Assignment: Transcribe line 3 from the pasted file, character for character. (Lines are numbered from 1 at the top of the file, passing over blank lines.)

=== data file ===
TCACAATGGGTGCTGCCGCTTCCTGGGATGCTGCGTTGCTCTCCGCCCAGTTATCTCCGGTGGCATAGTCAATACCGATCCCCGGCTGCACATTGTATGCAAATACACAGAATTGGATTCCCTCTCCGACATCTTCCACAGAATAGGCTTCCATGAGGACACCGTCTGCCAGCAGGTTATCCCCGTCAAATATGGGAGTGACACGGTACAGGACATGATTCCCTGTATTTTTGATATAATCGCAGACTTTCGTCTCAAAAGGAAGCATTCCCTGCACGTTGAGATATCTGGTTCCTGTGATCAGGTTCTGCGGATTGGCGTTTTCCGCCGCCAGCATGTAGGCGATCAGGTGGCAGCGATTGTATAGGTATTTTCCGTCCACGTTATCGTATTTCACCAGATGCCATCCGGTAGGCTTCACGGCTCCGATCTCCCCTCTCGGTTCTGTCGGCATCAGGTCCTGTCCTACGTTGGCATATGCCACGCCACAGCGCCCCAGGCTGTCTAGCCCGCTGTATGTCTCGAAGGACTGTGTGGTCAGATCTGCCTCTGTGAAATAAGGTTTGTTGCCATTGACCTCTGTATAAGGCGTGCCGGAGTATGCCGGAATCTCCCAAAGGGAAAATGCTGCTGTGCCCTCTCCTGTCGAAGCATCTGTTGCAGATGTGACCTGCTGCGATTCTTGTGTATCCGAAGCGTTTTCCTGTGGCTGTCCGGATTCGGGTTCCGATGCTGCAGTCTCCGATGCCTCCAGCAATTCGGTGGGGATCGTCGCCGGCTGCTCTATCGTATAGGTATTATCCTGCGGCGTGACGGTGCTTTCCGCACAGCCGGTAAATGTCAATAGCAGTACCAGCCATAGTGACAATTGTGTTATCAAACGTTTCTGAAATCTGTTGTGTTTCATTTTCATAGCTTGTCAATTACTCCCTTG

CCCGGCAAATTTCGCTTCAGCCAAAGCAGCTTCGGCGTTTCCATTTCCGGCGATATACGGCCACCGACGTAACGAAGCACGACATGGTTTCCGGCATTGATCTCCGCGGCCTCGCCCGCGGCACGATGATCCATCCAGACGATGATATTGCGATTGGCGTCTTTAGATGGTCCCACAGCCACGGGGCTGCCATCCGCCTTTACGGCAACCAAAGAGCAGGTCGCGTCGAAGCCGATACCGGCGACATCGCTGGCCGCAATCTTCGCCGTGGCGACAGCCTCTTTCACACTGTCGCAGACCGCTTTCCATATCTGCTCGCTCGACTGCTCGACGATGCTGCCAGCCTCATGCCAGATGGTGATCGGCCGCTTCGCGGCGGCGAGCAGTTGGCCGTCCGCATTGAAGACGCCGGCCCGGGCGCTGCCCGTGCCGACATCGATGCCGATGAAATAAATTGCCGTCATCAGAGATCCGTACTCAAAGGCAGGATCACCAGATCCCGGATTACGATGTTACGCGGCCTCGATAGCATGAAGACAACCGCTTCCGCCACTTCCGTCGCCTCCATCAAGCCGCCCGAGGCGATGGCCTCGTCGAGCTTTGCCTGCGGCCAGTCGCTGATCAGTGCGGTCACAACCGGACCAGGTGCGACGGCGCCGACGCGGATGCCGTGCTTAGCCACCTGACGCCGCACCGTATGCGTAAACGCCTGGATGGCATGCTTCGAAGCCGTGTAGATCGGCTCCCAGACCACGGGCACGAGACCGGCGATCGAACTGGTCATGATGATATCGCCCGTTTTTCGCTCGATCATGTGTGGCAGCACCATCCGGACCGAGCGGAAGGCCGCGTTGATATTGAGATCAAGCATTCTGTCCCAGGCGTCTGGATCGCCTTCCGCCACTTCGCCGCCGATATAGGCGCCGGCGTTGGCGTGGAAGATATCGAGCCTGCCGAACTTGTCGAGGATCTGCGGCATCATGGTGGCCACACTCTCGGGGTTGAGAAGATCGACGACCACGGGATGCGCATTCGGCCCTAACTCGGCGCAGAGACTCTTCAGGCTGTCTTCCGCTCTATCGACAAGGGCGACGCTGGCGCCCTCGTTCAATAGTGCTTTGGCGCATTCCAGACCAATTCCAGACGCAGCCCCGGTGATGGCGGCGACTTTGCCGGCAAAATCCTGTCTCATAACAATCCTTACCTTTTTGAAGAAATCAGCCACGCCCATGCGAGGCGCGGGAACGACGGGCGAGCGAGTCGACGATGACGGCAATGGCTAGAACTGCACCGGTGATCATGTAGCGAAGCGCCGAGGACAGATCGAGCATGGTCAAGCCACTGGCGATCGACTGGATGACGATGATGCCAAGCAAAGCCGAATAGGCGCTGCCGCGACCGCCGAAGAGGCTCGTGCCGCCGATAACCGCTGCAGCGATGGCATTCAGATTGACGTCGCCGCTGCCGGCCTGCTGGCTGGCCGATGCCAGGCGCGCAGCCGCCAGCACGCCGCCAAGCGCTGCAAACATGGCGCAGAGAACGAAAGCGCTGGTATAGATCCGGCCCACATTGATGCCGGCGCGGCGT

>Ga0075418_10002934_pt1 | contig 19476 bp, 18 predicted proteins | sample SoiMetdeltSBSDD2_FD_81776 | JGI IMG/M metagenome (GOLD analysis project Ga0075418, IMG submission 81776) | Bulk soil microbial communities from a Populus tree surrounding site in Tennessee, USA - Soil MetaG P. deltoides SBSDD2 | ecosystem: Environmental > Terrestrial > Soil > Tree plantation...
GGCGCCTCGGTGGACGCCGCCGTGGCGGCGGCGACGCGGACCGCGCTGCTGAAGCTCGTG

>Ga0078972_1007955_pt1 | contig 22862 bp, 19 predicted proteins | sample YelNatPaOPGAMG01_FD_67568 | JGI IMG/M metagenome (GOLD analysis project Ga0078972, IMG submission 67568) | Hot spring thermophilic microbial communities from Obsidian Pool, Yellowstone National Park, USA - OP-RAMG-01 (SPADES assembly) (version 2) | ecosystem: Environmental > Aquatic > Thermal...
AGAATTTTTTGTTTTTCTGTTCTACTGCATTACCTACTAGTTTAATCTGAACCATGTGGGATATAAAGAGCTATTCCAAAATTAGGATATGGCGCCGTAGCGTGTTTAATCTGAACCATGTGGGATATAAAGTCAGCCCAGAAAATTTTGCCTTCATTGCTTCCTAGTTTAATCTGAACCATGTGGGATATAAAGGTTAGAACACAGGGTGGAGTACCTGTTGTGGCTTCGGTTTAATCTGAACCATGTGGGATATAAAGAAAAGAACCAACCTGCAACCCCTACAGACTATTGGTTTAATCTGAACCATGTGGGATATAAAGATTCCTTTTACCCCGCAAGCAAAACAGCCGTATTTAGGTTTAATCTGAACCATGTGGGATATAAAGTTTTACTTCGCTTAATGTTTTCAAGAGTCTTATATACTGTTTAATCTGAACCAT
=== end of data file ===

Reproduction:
>Ga0075418_10002934_pt1 | contig 19476 bp, 18 predicted proteins | sample SoiMetdeltSBSDD2_FD_81776 | JGI IMG/M metagenome (GOLD analysis project Ga0075418, IMG submission 81776) | Bulk soil microbial communities from a Populus tree surrounding site in Tennessee, USA - Soil MetaG P. deltoides SBSDD2 | ecosystem: Environmental > Terrestrial > Soil > Tree plantation...